THE PATH TO SUCCESS byÂ NICK COBURN PHILLIPS I thought the best way to describe this image was through a poem ~ the last sentence being most fitting. Two roads diverged in a yellow wood, and sorry I could not travel both, and be one traveler, long I stood, and looked down one as far as I could, to where it bent in the undergrowth; then took the other, as just as fair, and having perhaps the better claim, because it was grassy and wanted wear; though as for that the passing there, had worn them really about the same, and both that morning equally lay, In leaves no step had trodden black. Oh, I kept the first for another day! Yet knowing how way leads on to way, I doubted if I should ever come back. I shall be telling this with a sigh, somewhere ages and ages hence: Two roads diverged in a wood, and Iâ€ŚI took the one less traveled by, and that has made all the difference. The Road Not Taken ~ Robert Frost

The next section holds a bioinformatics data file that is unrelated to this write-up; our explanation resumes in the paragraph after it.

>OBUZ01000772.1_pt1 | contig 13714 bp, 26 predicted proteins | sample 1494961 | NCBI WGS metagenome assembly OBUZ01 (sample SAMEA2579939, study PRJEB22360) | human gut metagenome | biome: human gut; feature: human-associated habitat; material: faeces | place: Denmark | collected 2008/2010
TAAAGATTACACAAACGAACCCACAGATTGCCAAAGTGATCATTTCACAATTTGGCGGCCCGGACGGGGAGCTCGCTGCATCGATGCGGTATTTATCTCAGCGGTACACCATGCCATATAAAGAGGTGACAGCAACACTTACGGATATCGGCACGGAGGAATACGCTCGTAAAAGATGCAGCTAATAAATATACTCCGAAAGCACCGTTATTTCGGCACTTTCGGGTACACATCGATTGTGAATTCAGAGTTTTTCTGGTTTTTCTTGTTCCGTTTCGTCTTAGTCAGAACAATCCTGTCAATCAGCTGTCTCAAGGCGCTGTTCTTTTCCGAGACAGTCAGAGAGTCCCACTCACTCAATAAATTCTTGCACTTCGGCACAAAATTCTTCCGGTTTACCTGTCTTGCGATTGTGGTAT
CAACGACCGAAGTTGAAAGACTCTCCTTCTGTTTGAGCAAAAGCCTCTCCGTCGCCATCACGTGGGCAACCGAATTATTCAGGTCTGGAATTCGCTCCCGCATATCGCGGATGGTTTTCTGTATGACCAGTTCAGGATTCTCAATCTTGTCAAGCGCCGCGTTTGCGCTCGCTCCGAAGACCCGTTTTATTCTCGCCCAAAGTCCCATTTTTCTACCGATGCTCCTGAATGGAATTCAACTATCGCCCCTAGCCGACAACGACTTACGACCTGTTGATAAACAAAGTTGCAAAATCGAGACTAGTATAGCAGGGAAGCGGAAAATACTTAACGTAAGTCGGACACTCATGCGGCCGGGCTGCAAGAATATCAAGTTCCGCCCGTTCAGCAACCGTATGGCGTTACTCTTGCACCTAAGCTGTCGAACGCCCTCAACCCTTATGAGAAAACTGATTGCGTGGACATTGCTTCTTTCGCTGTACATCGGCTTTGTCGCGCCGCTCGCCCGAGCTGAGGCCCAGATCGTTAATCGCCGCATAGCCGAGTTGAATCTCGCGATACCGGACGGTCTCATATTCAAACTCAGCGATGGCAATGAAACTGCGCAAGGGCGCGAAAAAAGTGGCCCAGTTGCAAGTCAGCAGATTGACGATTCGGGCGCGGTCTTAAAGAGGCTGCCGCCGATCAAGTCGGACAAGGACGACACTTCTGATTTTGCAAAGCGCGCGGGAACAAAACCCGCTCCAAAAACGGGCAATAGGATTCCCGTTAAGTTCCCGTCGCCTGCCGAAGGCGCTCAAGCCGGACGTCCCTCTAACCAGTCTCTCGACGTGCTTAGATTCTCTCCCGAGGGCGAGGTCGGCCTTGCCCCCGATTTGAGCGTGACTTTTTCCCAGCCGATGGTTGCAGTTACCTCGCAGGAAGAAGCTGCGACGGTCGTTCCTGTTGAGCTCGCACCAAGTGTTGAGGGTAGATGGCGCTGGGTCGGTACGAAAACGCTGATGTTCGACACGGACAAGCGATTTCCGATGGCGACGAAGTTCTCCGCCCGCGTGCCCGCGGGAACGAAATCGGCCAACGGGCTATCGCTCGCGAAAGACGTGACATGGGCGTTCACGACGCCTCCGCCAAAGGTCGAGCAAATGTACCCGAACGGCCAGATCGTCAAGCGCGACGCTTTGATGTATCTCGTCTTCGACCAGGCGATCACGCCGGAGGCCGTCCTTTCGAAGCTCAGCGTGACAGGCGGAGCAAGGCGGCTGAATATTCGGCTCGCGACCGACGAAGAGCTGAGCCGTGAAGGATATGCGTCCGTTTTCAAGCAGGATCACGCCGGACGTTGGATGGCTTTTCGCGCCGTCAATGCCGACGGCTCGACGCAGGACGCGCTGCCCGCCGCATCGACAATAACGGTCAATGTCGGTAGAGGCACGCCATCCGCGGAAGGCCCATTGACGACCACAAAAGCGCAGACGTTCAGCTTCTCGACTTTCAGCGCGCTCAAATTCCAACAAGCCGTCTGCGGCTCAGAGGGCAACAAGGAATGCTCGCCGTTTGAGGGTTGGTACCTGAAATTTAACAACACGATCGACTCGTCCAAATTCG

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Mt Wilson & Mt Irvine Photography & Art Exhibition 26th & 27th October 2013 This year’s exhibition has been expanded with invitations being sent to a local Mt Wilson Jewellery artist as well as local sculptors. I’m sure this will increase the interest to visitors and locals alike. Remember that all work needs to be of the Mt Wilson and/or Mt Irvine area. Entries forms close Friday 11th October 2013 Entry fee – $20 per artist (NOT per entry)* A special drop off day has been arranged at McGrath’s Hill McDonalds for Sunday 13th October strictly between 8 am and 11 am Entry of work needs to be received at Mt Wilson by Thursday 24th October 2013 You may offer your work for sale with 25% of each sale donation to the Mt Wilson & Mt Irvine Fire Brigade Over the weekend the local ladies of the Fire Brigade will be cooking up a storm with plenty of home made goodies (make sure you try their pies) as well as cold drinks and tea and coffee. On the Saturday from 6 pm will the official opening with wine & cheese. Exhibition dates: Saturday 26th October & Sunday 27th October 2013 Exhibition times will be from 10 am to 4 pm (Gold coin entry) Official opening Saturday 26th October 2013 from 6 pm ($5 entry) This year there will be a special package: for $20 you will gain entry to the exhibition as well as entry to the beautiful gardens of Nooroo, Merry Garth and Bisley. This will also include a photo walk by leading photographers at 11 am and 1 pm on Saturday in Bisley and/or Merry Garth. Remember this is a major fund raising event for the Mt Wilson & Mt Irvine Fire Brigades who do a wonderful job in the Blue Mountains with fire, storm and rescue operations, being first responders to MVA accidents and canyon/bush walking/trail bike incidents.